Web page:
In this section:
- Labuan Forms of Offshore Operations
- Labuan Tax Treatment of Offshore Operations
- Malaysian External Investment
- Labuan Offshore Tax Treatment of Foreign Employees
- Labuan Offshore Activities
- Labuan Employment and Residence
In April 2009, Malaysia (Labuan) was added to
the Organization of Economic Cooperation and Development's
new 'blacklist' of jurisdictions which had not
committed to implementing the internationally
agreed standard in tax transparency.
The list, was published on April 2, following
the G20 London Summit and was issued at the same
time as a communique by government leaders which
set out the major economies' vision of the future
global regulatory and economic landscape. "We
stand ready to deploy sanctions to protect our
public finances and financial systems," read
the communique, presented by British Prime Minister
Gordon Brown, which went on to declare that: "The
era of banking secrecy is over."
In response to the 'blacklisting' Malaysia said
it was committed to internationally-agreed tax
standards and should not be categorized with jurisdictions
that have not.
Malaysia has since been elevated to the OECD's
'white list' of countries which have "substantially
implemented" the internationally agreed tax
In February 2010, new laws which, it is hoped,
will substantially improve Labuan’s competitive
edge in international financial markets came into
A total of four new acts, together with radical
amendments to a further four existing laws, will,
it was said, completely change the way in which
Labuan carries on its financial services business.
With the enactment of the new laws, the Labuan
Offshore Financial Services Authority was re-named
the Labuan Financial Services Authority (Labuan
Dato Azizan Abdul Rahman, the Director-General
of Labuan FSA said: “These far-reaching
changes cover all financial activities in Labuan
International Business and Financial Centre –
from banking, insurance, leasing and company incorporation
right through to the creation of Islamic financial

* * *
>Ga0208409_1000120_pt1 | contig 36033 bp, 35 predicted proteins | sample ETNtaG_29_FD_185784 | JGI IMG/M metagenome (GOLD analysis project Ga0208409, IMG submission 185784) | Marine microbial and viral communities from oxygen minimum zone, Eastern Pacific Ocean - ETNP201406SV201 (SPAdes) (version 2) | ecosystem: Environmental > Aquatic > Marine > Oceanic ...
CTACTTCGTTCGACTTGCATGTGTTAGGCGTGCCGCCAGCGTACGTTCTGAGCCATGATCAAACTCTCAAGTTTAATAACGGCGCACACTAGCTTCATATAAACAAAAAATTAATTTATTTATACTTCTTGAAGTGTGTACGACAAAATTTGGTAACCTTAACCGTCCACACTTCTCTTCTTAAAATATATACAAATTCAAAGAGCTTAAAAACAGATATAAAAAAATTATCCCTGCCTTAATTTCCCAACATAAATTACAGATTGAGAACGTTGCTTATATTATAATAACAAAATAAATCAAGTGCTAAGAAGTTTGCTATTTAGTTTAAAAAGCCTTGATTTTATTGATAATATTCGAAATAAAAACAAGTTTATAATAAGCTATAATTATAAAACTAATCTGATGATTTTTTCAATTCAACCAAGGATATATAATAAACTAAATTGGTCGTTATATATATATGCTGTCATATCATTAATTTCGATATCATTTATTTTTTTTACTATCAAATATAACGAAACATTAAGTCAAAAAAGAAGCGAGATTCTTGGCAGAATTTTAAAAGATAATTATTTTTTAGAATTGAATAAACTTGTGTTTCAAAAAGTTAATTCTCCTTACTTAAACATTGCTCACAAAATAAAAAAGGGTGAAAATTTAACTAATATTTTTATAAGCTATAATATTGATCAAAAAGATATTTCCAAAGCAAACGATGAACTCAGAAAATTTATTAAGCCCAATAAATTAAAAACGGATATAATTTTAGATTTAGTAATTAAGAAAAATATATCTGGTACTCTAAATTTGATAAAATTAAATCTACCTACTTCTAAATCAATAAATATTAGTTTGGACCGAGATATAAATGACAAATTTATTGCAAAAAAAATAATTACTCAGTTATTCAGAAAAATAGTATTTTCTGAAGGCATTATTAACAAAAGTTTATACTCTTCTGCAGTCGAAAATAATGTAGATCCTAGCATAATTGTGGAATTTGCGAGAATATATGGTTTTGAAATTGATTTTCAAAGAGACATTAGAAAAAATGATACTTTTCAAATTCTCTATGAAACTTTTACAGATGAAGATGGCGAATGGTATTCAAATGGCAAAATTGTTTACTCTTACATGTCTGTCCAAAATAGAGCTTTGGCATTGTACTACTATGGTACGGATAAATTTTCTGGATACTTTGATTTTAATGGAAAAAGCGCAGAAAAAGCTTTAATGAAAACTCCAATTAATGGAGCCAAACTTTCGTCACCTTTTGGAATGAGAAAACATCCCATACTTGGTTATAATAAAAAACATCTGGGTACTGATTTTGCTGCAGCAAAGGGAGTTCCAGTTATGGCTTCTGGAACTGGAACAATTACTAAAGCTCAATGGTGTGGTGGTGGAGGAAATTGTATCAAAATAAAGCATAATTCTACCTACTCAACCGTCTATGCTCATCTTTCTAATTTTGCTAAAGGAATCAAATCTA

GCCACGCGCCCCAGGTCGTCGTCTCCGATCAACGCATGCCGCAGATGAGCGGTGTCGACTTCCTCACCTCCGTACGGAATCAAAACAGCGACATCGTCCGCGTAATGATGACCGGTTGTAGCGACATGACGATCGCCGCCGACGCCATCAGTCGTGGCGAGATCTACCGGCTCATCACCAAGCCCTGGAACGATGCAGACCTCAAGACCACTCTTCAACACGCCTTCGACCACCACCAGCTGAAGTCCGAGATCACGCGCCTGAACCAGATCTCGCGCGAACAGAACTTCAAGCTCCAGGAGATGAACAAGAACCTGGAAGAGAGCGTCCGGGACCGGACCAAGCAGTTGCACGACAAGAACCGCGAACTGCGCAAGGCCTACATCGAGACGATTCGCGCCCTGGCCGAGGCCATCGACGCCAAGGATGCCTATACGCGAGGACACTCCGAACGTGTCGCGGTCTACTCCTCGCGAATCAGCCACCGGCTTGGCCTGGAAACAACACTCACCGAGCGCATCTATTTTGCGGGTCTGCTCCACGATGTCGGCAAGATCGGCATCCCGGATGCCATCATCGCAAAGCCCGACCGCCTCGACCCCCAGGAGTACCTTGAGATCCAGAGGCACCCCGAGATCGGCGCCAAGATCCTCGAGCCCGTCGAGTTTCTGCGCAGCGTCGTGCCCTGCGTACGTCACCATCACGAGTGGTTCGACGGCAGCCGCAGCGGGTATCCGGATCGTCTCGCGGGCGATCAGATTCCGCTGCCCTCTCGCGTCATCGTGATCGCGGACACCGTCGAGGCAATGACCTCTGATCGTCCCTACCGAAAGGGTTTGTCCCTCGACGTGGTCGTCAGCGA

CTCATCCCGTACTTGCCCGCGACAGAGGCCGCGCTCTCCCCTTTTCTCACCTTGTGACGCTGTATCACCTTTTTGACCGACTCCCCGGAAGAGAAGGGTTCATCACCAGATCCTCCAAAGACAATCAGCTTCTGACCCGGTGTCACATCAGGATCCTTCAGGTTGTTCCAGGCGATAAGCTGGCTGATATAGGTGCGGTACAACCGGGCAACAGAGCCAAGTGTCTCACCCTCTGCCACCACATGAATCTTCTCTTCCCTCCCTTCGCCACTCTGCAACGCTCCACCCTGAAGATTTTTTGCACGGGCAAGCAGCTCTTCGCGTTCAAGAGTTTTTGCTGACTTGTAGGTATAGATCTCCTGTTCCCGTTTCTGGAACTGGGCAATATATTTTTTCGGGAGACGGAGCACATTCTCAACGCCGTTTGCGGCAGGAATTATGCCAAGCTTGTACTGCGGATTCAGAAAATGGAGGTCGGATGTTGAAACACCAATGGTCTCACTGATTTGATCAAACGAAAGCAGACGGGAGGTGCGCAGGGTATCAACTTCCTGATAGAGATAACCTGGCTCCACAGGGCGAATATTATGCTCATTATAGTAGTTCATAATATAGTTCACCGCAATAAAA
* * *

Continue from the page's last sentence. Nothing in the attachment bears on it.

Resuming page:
products and services. Apart from that, the changes
have taken into consideration all aspects so that
we are ahead of accepted international standards
The new laws allow for the creation of Labuan
foundations, limited liability partnerships, protected
cell companies (insurance and mutual funds), shipping
operations, Labuan special trusts and financial
planning activities. These complement the existing
available range of products and services and aim
to provide investors with a wider choice of financial
products to maximise investment opportunities.
In January 2013, the Labuan FSA issued guidelines
applicable to all Labuan international trading
companies (LITCs) licensed to conduct international
commodity trading business in the Labuan International
Business and Financial Center (LIBFC) under the
Global Incentives For Trading (GIFT) program.
The guidelines, which went into effect on January
1, 2013, and supersede those previously-issued
on October 31, 2011, cover a Labuan international
commodity trading business involved in the trading
of physical and related derivative instruments
of petroleum and petroleum-related products including
liquefied natural gas (LNG), agriculture products,
refined raw materials, chemicals and base minerals.
An LITC can deal only with non-residents in any
currency other than Malaysian ringgit.
In addition, within five years after the date
it obtained its license, an LITC must have a minimum
annual turnover of USD100m; minimum annual business
spending of MYR3m (USD995,000) payable to Malaysian
residents; and at least three professional Malaysian-resident
traders employed with a minimum salary of MYR15,000
per month each.
Under the GIFT program, a general LITC is subject
to a corporate tax rate of 3%, but an LITC set
up purely as an LNG trading company is entitled
to a 100% income tax exemption on chargeable profit
for the first three years of its operation, provided
the company is licensed before December 31, 2014.
The LITC is required to maintain a registered
office in Labuan, which is the office of its Labuan
trust company. However, the LITC is allowed to
establish its operational office(s) anywhere in
Malaysia, while being required to provide the
details of that office to the LFSA upon commencement
of business. It must also ensure that its business
is conducted with a proper corporate governance
and risk management framework in place.
Other tax incentives applicable for an LITC include
a 100% exemption on fees paid to non-Malaysian
directors of the LITC; a 50% exemption on gross